• The highly event driven architecture points to code which was designed to be used in pretty much any kind of conditions, including asynchronous commutations.
  • Given the size of the Duqu project, it is possible that another team was responsible for the framework than the team which created the drivers and wrote the system infection and exploits.
  • The mysterious programming language is definitively NOT C++, Objective C, Java, Python, Ada, Lua and many other languages we have checked.
  • Compared to Stuxnet (entirely written in MSVC++), this is one of the defining particularities of the Duqu framework.

Consequently, Kapersky decided to reach out to the programming community to help them figure out which programming language the Duqu Framework employs. As of Sunday evening, nothing conclusive has been found, but a comment on Kapersky's blog post might prove useful.

The code your referring to .. the unknown c++ looks like the older IBM compilers found in OS400 SYS38 and the oldest sys36.The C++ code was used to write the tcp/ip stack for the operating system and all of the communications. The protocols used were the following x.21(async) all modes, Sync SDLC, x.25 Vbiss5 10 15 and 25. CICS. RSR232. This was a very small and powerful communications framework. The IBM system 36 had only 300MB hard drive and one megabyte of memory,the operating system came on diskettes.This would be very useful in this virus. It can track and monitor all types of communications. It can connect to everything and anything.

While many other suggestions via the comment section were  dismissed by Kapersky lab expert Igor Soumenkov, the one above netted a "Thank you!"

Another tip that Soumenkov seemed excited about identifies the unknown language as Simple Object Orientation (for C), but not without some reservations.

SOO may be the correct answer! But there are still two things to figure out:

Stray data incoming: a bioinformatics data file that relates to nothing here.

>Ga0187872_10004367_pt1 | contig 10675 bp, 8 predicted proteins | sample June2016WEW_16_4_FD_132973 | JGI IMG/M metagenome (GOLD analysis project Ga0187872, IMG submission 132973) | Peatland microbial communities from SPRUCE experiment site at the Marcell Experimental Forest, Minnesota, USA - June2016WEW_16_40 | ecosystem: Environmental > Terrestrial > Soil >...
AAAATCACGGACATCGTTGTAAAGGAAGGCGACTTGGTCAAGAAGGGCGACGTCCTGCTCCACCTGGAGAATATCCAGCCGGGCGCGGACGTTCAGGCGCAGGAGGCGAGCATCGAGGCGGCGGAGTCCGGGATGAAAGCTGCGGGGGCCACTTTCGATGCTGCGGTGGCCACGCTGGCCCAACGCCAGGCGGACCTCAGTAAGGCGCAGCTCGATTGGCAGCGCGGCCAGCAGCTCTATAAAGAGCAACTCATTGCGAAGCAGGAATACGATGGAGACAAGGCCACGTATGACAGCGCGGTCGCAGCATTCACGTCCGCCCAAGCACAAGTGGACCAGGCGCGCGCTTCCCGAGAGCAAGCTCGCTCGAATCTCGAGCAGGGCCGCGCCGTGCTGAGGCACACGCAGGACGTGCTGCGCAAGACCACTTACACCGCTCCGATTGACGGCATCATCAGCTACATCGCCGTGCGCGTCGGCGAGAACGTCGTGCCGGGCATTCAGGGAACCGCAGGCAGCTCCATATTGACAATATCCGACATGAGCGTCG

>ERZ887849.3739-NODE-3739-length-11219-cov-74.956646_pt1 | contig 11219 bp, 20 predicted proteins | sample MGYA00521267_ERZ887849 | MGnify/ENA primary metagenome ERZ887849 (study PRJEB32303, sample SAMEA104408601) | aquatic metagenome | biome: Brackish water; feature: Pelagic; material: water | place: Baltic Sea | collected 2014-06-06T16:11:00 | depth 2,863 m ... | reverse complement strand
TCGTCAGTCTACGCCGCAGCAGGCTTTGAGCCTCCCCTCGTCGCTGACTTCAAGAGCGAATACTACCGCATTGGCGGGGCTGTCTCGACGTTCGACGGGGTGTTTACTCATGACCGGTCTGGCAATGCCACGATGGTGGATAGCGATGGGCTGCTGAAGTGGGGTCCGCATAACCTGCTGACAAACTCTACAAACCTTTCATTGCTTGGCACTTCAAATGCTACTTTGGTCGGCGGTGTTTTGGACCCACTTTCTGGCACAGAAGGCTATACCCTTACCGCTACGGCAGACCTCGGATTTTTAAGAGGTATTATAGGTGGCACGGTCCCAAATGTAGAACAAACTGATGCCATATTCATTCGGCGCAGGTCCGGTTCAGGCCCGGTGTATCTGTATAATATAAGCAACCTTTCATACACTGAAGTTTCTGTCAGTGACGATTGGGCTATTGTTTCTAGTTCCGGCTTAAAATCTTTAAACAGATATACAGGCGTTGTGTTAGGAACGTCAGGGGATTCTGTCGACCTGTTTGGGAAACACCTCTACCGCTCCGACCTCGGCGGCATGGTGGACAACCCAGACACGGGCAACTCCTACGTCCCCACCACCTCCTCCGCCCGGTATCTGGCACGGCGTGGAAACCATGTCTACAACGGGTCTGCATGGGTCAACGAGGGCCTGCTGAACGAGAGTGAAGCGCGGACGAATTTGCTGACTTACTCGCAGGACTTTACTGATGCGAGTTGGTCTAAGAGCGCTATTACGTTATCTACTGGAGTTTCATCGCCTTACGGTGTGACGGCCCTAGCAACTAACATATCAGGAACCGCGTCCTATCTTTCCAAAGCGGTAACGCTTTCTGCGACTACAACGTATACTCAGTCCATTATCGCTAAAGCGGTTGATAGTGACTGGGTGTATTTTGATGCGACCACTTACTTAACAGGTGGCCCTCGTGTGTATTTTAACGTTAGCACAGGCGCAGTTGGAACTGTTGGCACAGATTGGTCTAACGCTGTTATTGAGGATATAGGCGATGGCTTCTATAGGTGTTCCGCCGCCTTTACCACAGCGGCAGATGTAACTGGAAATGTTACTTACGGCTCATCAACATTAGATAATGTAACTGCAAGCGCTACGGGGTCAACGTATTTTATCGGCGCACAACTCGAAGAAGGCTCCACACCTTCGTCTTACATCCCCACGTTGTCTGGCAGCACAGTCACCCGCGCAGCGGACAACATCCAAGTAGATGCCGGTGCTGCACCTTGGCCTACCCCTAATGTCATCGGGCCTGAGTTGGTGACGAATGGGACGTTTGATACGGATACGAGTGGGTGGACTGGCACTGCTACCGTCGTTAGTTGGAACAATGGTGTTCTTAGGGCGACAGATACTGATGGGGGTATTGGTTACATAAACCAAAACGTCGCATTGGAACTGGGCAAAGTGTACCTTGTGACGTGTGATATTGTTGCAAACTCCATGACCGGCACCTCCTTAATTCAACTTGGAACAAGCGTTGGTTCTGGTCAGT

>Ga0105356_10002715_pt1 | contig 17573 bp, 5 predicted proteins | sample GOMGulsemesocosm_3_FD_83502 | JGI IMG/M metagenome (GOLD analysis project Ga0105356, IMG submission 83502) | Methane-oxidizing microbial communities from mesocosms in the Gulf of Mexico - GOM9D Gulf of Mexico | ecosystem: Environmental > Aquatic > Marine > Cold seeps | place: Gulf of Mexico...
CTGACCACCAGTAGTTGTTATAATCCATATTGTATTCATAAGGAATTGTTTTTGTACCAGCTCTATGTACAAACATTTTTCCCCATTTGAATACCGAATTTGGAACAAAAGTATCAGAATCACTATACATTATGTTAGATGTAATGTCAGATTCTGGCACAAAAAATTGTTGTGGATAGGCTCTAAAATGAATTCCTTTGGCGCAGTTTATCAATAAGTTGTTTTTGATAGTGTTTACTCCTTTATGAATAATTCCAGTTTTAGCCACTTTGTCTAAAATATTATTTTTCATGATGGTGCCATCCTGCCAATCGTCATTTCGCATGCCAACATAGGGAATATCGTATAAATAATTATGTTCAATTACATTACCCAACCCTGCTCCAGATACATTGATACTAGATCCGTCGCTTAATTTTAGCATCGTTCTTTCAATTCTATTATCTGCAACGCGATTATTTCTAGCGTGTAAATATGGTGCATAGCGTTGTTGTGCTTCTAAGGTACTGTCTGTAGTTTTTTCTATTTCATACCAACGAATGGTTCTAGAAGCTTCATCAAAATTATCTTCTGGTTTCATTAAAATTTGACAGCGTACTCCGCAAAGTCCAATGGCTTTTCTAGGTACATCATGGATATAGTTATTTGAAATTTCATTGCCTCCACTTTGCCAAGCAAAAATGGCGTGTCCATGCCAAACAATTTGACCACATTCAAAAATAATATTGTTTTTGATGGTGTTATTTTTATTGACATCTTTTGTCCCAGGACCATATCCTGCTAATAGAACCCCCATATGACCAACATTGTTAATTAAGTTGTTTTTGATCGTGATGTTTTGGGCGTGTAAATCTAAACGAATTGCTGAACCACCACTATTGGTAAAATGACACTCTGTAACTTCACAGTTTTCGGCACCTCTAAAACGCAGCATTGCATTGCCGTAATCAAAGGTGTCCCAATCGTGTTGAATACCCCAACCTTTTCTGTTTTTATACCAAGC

1) When was SOO C created? I see Oct 2010 in git - that's too late, Duqu was already out there.

2) If SOO is the toolkit, then event driven model was created by the authors of Duqu. Given the size of framework-based code, they should have spent 1+ year making all things work correctly.


It turns out that almost the same code can be produced by the MSVC compiler for a "hand-made" C class. This means that a custom OO C framework is the most probable answer to our question.

We kept this (OO C) version as a "worst-case" explanation - because that would mean that the amout of time and effort invested in development of the Framework is enormous compared to other languages/toolkits.

Note that work on Duqu, according to researchers, began sometime in 2007. And as for the enormous amount of work Soumenkov refers to, remember that most researchers believe Stuxnet and its bretheren were created by state actors. Many believe Israel and the United States may have worked together on the project to stymie Iran's nuclear weapons plans. Others believe Stuxnet may be the handiwork of China.

via SecureList

Join the Network World communities on Facebook and LinkedIn to comment on topics that are top of mind.

Copyright © 2012 IDG Communications, Inc.

SD-WAN buyers guide: Key questions to ask vendors (and yourself)